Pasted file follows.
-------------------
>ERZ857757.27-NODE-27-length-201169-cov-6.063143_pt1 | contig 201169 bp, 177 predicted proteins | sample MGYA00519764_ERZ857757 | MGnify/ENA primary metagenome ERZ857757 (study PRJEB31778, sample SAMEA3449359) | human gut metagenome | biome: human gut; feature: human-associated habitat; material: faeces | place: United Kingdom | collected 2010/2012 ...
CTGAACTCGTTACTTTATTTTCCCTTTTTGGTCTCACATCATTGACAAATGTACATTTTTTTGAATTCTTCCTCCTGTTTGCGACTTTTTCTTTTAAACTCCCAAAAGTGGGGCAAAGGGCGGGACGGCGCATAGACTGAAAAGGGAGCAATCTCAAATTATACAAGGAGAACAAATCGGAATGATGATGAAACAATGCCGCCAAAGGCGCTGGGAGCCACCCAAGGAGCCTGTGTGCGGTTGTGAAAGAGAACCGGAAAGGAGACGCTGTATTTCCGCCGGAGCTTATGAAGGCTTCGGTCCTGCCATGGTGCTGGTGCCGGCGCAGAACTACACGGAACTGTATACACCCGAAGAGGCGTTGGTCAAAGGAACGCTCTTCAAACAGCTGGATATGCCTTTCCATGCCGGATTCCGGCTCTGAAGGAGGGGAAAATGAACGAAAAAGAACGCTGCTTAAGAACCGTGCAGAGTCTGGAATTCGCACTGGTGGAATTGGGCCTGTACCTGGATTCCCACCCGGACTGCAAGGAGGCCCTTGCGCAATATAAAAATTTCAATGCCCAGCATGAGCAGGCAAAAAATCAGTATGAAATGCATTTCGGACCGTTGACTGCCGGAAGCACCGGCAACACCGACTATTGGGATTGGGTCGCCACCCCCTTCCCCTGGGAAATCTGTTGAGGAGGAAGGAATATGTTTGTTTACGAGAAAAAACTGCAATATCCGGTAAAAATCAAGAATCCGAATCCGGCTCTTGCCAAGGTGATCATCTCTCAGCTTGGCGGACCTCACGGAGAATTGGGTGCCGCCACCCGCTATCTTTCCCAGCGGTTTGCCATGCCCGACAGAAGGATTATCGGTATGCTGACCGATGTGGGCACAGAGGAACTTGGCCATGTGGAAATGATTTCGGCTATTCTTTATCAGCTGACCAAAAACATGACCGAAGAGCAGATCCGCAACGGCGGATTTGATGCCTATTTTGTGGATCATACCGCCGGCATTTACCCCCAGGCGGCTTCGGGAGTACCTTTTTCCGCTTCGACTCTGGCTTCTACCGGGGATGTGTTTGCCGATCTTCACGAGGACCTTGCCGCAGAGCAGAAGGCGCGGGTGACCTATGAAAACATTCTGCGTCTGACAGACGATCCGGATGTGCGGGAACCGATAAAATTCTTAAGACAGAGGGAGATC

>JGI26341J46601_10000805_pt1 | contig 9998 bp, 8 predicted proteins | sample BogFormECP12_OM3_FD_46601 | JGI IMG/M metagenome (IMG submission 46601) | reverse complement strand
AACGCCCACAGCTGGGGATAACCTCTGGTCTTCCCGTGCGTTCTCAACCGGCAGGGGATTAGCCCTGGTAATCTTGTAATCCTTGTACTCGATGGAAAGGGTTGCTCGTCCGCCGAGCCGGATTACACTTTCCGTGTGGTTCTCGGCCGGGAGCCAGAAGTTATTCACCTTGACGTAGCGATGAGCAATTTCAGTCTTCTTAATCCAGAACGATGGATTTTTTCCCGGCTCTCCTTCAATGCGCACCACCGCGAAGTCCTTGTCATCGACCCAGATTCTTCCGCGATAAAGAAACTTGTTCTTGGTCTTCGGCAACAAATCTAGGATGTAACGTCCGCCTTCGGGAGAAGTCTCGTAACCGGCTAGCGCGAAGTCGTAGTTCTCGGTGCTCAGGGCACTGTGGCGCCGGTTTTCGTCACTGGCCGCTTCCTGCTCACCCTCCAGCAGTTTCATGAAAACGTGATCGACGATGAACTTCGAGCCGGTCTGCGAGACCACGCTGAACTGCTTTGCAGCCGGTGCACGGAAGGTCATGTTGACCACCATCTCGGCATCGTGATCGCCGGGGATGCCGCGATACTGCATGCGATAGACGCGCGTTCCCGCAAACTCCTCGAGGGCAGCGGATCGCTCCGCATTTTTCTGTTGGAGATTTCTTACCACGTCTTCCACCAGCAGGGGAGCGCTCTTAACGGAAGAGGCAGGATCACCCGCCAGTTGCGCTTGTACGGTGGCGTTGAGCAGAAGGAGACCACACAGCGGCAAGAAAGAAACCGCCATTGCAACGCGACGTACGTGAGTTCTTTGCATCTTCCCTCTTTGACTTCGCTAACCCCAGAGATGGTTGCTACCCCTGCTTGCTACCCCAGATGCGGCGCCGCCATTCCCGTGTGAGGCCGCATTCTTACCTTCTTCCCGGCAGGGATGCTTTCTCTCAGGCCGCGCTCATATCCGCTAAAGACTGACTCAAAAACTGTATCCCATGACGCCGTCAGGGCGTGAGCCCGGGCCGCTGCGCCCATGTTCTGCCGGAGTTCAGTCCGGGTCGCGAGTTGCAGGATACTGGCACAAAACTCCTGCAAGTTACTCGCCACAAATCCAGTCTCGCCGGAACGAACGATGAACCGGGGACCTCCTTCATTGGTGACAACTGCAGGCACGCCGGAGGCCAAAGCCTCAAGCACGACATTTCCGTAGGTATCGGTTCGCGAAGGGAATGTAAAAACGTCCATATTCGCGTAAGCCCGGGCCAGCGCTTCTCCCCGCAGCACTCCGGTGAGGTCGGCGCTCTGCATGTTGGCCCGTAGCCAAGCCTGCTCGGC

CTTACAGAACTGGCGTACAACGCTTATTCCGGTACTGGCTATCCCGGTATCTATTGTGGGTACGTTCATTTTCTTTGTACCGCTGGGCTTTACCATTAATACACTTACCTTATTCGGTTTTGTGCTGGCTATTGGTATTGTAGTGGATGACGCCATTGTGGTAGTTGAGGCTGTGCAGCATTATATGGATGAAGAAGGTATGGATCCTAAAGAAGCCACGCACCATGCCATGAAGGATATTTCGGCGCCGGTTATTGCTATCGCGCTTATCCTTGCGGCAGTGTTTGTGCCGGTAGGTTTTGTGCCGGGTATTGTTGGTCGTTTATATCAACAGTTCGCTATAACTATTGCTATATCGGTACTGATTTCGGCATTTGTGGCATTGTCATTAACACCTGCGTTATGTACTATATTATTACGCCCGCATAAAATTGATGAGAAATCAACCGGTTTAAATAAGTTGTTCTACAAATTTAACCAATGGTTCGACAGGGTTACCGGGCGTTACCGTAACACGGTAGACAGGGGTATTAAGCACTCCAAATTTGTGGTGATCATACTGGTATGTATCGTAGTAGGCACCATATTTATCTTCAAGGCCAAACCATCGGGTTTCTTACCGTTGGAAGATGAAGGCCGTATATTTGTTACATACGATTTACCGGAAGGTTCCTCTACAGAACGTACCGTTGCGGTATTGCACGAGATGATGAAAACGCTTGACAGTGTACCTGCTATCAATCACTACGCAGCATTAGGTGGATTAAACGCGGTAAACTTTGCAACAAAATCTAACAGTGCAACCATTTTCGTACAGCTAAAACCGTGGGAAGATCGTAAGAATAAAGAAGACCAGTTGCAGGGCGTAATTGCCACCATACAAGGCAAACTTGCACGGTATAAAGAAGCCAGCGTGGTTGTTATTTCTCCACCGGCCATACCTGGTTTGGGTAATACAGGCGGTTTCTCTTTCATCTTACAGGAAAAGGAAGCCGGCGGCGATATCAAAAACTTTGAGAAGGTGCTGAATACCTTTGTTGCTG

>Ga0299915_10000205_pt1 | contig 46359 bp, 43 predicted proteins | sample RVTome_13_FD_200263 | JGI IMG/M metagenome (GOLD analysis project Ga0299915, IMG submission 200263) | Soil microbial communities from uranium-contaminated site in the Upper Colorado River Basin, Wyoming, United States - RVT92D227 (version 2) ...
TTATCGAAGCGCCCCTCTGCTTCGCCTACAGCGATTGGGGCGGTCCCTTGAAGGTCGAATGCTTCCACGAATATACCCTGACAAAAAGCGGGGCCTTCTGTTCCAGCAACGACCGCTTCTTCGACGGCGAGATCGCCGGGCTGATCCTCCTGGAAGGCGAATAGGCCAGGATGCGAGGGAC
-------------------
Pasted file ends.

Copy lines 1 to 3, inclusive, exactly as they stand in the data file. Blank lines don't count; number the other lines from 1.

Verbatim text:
>ERZ857757.27-NODE-27-length-201169-cov-6.063143_pt1 | contig 201169 bp, 177 predicted proteins | sample MGYA00519764_ERZ857757 | MGnify/ENA primary metagenome ERZ857757 (study PRJEB31778, sample SAMEA3449359) | human gut metagenome | biome: human gut; feature: human-associated habitat; material: faeces | place: United Kingdom | collected 2010/2012 ...
CTGAACTCGTTACTTTATTTTCCCTTTTTGGTCTCACATCATTGACAAATGTACATTTTTTTGAATTCTTCCTCCTGTTTGCGACTTTTTCTTTTAAACTCCCAAAAGTGGGGCAAAGGGCGGGACGGCGCATAGACTGAAAAGGGAGCAATCTCAAATTATACAAGGAGAACAAATCGGAATGATGATGAAACAATGCCGCCAAAGGCGCTGGGAGCCACCCAAGGAGCCTGTGTGCGGTTGTGAAAGAGAACCGGAAAGGAGACGCTGTATTTCCGCCGGAGCTTATGAAGGCTTCGGTCCTGCCATGGTGCTGGTGCCGGCGCAGAACTACACGGAACTGTATACACCCGAAGAGGCGTTGGTCAAAGGAACGCTCTTCAAACAGCTGGATATGCCTTTCCATGCCGGATTCCGGCTCTGAAGGAGGGGAAAATGAACGAAAAAGAACGCTGCTTAAGAACCGTGCAGAGTCTGGAATTCGCACTGGTGGAATTGGGCCTGTACCTGGATTCCCACCCGGACTGCAAGGAGGCCCTTGCGCAATATAAAAATTTCAATGCCCAGCATGAGCAGGCAAAAAATCAGTATGAAATGCATTTCGGACCGTTGACTGCCGGAAGCACCGGCAACACCGACTATTGGGATTGGGTCGCCACCCCCTTCCCCTGGGAAATCTGTTGAGGAGGAAGGAATATGTTTGTTTACGAGAAAAAACTGCAATATCCGGTAAAAATCAAGAATCCGAATCCGGCTCTTGCCAAGGTGATCATCTCTCAGCTTGGCGGACCTCACGGAGAATTGGGTGCCGCCACCCGCTATCTTTCCCAGCGGTTTGCCATGCCCGACAGAAGGATTATCGGTATGCTGACCGATGTGGGCACAGAGGAACTTGGCCATGTGGAAATGATTTCGGCTATTCTTTATCAGCTGACCAAAAACATGACCGAAGAGCAGATCCGCAACGGCGGATTTGATGCCTATTTTGTGGATCATACCGCCGGCATTTACCCCCAGGCGGCTTCGGGAGTACCTTTTTCCGCTTCGACTCTGGCTTCTACCGGGGATGTGTTTGCCGATCTTCACGAGGACCTTGCCGCAGAGCAGAAGGCGCGGGTGACCTATGAAAACATTCTGCGTCTGACAGACGATCCGGATGTGCGGGAACCGATAAAATTCTTAAGACAGAGGGAGATC

>JGI26341J46601_10000805_pt1 | contig 9998 bp, 8 predicted proteins | sample BogFormECP12_OM3_FD_46601 | JGI IMG/M metagenome (IMG submission 46601) | reverse complement strand